Tuesday, July 12, 2011

V for Vendetta, by Alan Moore and David Lloyd

How I have gotten this far on my nerd cred without having read this book is beyond me. Thank all things good that I was not mauled for ever saying "The only Moore book I've read is Watchmen. (And no, the movie of V doesn't count. Not even close. Not after reading this. Whoa.)

V for Vendetta is hardly the first story about a society where people don't stand up for their rights, those inalienable pieces of civilization that so often become classified as "privileges" and are pushed aside for "necessity's sake." The few seeking to control the many under the guise of order and safety, and sometimes even prosperity, happens all the time in the real world, that precise one in which we live. Moore just fabricates a new one, one that might have been conceivably possible at the time he wrote it.

Though the key has changed, the melody stays the same.

As is often the case, one voice raised does little good. A lot more than no voice at all, to be sure -- but one voice can be quelched. One voice can be silenced. One voice can be talked around and over until it sounds like mindless babble. Sometimes, when the drivel is loudest, it becomes reason.

By not raising our voices all at once, all together, to speak out and say "no," V argues, we relinquish control. We hand over freedoms and our liberties hilt-first.

In the story, the oppression comes in the forms of genocide, of pervasive surveillance, of an inability to speak up without being brutally muted. But really, how is that different than the America we live in right now? (Other than the pervasive surveillance. We might not be at Moore-level England, but we have already given up far too much right to privacy, and too much of it entirely willingly.) Our government (not to be confused with our executive branch, though that branch as a whole is playing far too nice and like enormous wusses) has been deciding and is continuing to decide that the privileges of the very few, very wealthy people and the biggest of corporations are to be preserved above and beyond the most basic rights of every working-class and middle-class woman, man, and hell, even child in the United States of America.

And what do we do? We bitch and moan, we gripe and complain. But those deciding that the richest cannot pay a little more in taxes, that we have to play chicken with our country's future in order that those least harmed by the latest recession continue to thrive, have not had the fear of the public put in them.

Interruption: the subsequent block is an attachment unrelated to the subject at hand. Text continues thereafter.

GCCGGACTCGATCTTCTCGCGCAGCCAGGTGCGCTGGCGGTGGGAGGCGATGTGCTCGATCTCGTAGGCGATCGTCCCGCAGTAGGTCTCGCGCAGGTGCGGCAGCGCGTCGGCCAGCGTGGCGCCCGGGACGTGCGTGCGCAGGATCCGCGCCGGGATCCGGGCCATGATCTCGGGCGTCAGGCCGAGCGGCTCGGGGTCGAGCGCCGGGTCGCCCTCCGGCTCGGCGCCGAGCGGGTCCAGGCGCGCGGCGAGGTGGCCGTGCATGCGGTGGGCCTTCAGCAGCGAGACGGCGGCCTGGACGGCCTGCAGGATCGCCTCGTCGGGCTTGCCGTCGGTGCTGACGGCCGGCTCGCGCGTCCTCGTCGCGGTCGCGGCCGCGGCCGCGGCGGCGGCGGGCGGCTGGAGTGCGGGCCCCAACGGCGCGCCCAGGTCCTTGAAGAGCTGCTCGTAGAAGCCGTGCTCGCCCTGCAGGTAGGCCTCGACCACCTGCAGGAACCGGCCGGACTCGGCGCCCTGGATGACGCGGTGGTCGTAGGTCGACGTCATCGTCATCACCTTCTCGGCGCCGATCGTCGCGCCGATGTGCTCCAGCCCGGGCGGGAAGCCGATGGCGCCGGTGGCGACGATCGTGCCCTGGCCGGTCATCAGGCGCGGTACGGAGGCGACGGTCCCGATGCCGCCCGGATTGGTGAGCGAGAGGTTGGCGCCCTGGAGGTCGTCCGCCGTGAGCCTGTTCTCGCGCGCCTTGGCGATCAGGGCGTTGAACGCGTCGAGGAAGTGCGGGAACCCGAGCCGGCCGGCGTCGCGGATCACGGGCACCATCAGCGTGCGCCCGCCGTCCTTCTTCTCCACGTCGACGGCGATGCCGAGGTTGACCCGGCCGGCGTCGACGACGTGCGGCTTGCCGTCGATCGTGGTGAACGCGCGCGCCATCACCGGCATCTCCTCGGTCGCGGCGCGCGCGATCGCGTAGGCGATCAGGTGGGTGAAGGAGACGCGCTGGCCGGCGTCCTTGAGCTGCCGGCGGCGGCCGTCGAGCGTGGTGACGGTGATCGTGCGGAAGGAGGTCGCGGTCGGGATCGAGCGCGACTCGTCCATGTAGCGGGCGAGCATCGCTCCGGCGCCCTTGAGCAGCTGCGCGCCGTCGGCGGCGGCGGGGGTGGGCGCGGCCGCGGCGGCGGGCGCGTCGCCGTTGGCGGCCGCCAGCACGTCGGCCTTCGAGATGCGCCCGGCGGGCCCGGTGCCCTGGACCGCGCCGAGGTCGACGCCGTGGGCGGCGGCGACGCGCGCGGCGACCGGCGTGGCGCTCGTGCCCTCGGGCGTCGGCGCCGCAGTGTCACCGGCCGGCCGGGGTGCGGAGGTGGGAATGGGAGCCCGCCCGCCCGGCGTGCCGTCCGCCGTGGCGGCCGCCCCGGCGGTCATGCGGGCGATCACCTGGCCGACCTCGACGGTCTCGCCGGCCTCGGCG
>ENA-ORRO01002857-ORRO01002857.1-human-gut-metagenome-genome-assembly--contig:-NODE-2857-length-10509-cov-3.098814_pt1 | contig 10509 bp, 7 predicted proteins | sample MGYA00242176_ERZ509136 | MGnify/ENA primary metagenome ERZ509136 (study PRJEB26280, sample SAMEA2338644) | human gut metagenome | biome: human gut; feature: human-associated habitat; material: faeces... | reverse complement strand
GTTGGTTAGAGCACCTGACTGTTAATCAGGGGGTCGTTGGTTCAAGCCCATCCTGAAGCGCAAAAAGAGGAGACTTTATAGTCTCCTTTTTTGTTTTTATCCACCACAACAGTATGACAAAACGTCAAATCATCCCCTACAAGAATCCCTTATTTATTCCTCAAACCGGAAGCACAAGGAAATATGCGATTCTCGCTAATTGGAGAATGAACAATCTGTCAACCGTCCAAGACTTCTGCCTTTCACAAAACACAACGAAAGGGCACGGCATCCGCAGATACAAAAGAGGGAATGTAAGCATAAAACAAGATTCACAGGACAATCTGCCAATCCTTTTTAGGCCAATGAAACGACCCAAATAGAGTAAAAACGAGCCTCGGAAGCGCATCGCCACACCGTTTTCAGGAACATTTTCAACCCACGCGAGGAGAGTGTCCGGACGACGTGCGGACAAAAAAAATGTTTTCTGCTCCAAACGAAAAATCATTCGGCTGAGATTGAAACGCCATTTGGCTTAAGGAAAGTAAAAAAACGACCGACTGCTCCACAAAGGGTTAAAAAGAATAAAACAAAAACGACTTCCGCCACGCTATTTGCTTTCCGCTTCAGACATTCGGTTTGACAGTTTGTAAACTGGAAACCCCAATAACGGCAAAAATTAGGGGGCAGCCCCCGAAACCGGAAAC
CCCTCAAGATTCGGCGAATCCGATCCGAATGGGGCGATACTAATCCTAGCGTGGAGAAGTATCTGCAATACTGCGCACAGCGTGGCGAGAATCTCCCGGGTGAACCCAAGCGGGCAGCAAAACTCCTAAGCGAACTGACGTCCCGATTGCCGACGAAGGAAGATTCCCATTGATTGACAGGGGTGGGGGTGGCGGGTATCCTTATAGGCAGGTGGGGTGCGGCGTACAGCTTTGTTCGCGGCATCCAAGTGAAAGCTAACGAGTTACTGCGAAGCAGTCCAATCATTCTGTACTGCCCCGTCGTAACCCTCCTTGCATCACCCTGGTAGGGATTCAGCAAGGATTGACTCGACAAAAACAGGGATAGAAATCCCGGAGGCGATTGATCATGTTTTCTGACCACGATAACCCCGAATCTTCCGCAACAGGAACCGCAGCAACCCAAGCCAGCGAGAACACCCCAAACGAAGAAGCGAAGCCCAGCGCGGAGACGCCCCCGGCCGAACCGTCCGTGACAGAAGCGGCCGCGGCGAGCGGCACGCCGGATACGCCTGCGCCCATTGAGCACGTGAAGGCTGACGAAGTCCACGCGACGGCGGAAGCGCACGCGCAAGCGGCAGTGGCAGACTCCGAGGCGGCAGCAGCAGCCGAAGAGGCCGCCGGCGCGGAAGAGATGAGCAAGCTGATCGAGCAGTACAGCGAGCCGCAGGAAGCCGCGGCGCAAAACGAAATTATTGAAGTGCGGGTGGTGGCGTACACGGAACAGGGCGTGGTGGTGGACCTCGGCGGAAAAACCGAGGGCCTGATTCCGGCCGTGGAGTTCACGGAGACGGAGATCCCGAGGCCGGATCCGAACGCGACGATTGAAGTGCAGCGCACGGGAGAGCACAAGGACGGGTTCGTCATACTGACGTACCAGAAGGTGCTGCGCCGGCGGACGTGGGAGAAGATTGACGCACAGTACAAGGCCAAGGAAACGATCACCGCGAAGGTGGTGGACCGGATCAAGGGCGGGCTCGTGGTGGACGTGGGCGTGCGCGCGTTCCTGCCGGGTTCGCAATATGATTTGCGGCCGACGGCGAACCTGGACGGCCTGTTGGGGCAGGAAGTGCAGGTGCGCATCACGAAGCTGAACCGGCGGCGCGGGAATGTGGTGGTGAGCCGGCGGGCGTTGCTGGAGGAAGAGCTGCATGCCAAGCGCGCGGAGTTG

If all people in this country voted only by their financial interests in the next election, each and every one of those bastards would be run out of office by 90% of the vote. (And for once, I'm being conservative.)

If every person in this country would let it be known that they cared about what decisions are being made on the public's behalf and that every person were willing to do something about it, I guarantee the current financial "crisis" would be a non-event. It would be past. It would never have been existent.

This isn't about Republicans or Democrats. It's not about labels. V is labeled a "terrorist" by the English government because he fights against its interests. But what V has that modern-day terrorists don't is this: he is not fighting for an ideology, but for ideals. He is not blowing up buildings to make people afraid, but to open their eyes and bring them to action. He attacks symbols not for what they represent, but for how they have been corrupted from their origins.

Do we need to blow up buildings to be heard? Hell no. But our society is not as oppressed as V's England.

Not yet.

1 comment:

  1. There is no amount of agreement great enough for this.

    The problem is so many people have this same thought-train, but they're unorganized and individual. It's hard trying to spread word and get others on the bandwagon of "stop fucking with our rights and squeezing us to the point of choosing to pay bills or eat."